The survey asks Canadian citizens what they believe is the most important component to women’s empowerment via a series of detailed questions. The issue with the survey is that it offers several reasons why women don’t have complete equality in Ontario and doesn’t mandate the survey-taker to choose which issue is the most important on every question. This allows the people taking the survey to choose every issue and not specify what subject matters should be tackled first. It is fairly obvious that each of the four goals specified in the report is important, but asking if all of them are important is redundant. This is often seen in government surveys and makes a democratic and potentially helpful questionnaire essentially pointless.

Though Ontario is making strides with women, the efforts thus far is limited. For example, the province has committed to help 100,000 children obtain licensed child care over the next five years, but the subsidy waiting list in Toronto alone is 18 months long. There are also efforts to help 1700 low-income women gain financial literacy training, but there are thousands of women who still need help to gain education and training to move up in the world. Needless to say, more is needed and it shouldn’t be based on fulfilling commitments five years down the road, but should be fulfilled now.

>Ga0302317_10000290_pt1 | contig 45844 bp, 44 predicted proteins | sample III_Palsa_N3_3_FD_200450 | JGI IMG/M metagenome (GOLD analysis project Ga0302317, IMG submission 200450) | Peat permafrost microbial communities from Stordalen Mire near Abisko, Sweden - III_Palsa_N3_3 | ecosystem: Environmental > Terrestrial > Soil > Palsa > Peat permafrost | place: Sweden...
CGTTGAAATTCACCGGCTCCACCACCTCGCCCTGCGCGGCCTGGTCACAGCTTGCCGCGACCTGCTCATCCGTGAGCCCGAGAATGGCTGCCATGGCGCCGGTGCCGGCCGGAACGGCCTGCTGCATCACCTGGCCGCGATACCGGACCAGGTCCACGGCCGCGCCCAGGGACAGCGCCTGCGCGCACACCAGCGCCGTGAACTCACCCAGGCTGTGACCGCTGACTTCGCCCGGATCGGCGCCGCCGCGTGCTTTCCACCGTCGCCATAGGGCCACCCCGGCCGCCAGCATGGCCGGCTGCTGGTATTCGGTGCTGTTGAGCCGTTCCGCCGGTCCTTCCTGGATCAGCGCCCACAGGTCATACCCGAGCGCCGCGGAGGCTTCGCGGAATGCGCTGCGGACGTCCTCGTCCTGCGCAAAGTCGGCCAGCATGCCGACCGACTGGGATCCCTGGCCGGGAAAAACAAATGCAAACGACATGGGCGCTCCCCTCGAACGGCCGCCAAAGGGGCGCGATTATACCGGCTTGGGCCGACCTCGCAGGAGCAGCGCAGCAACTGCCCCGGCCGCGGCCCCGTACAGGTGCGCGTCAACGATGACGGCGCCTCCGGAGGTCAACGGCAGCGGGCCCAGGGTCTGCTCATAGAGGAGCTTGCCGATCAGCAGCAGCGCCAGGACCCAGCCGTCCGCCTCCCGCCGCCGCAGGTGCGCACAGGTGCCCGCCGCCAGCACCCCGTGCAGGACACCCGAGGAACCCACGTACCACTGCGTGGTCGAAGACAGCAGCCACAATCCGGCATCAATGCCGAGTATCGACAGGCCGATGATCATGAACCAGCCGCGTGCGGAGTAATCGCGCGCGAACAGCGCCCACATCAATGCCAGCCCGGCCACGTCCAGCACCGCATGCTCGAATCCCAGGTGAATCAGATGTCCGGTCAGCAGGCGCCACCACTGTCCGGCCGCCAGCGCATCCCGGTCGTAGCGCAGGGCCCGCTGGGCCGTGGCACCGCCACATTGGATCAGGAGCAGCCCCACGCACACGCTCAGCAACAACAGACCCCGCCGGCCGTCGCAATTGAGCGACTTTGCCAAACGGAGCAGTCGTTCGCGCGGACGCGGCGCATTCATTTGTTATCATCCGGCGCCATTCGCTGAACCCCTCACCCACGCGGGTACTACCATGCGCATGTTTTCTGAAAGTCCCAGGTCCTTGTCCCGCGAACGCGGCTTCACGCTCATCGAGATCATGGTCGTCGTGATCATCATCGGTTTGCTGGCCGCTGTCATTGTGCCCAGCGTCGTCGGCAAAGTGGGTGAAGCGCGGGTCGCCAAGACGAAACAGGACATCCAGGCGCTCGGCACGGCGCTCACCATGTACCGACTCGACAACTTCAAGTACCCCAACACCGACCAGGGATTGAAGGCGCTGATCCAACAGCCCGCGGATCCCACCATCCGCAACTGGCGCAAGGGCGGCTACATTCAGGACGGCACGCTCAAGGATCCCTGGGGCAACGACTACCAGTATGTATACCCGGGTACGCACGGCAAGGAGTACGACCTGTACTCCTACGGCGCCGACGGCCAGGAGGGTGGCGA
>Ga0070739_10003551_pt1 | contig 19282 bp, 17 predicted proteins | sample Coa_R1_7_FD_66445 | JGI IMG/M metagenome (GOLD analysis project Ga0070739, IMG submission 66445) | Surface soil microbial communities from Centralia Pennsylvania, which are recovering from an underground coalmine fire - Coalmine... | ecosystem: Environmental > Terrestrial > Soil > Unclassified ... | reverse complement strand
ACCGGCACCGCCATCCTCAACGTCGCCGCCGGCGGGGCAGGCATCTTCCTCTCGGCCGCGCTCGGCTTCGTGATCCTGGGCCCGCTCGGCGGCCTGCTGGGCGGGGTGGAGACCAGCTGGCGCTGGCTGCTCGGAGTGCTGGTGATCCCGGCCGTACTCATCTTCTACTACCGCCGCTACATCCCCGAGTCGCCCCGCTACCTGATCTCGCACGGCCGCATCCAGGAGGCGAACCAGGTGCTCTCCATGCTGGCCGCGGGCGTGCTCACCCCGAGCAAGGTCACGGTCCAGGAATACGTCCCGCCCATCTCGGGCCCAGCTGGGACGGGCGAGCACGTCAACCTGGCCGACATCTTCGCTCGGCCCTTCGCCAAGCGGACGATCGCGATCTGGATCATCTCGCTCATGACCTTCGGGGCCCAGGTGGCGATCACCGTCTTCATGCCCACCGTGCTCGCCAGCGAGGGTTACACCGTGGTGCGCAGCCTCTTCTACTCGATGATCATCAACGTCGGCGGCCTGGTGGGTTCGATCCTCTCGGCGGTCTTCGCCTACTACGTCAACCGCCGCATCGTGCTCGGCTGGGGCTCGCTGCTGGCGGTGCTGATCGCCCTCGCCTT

The report is well-minded, but still lends itself to words such as “encouraging women to explore different careers”, and “supporting continued career progression”, but lacks specific goals with targeted language. Though it is important to “encourage” and “support”, women need action and specific goals with a ready-made budget instead of a tentative report and survey. Often, talking about women empowerment is seen as enough action when credible and supported goals need to be met to actually close the wage gap and promote women equality.

Women’s economic empowerment is a primary concern in Ontario and needs to be addressed with affirmative action as soon as possible. Between reports, surveys, and loosely mandated changes, there remains a gap on giving childcare to all women who need it so they can work. Pay wage gaps must also be addressed immediately, and board positions should be mandated to have 50/50 representation.  The engagement paper is yet another shining example of the government using ‘status of women’ to appease female voters — what will it take to get the real support and action women need?

In Her Voice: reflecting on female writers

Looking for something to do this week? Head to the Scotiabank Community Studio to listen to a number of strong women speak about their experiences writing a variety of fiction and non-fiction works. The conversation promises to be stimulating and controversial, touching on a number of topics varying from the realities of writing and publishing to the struggles of Indigenous peoples in light of Canada’s 150th anniversary.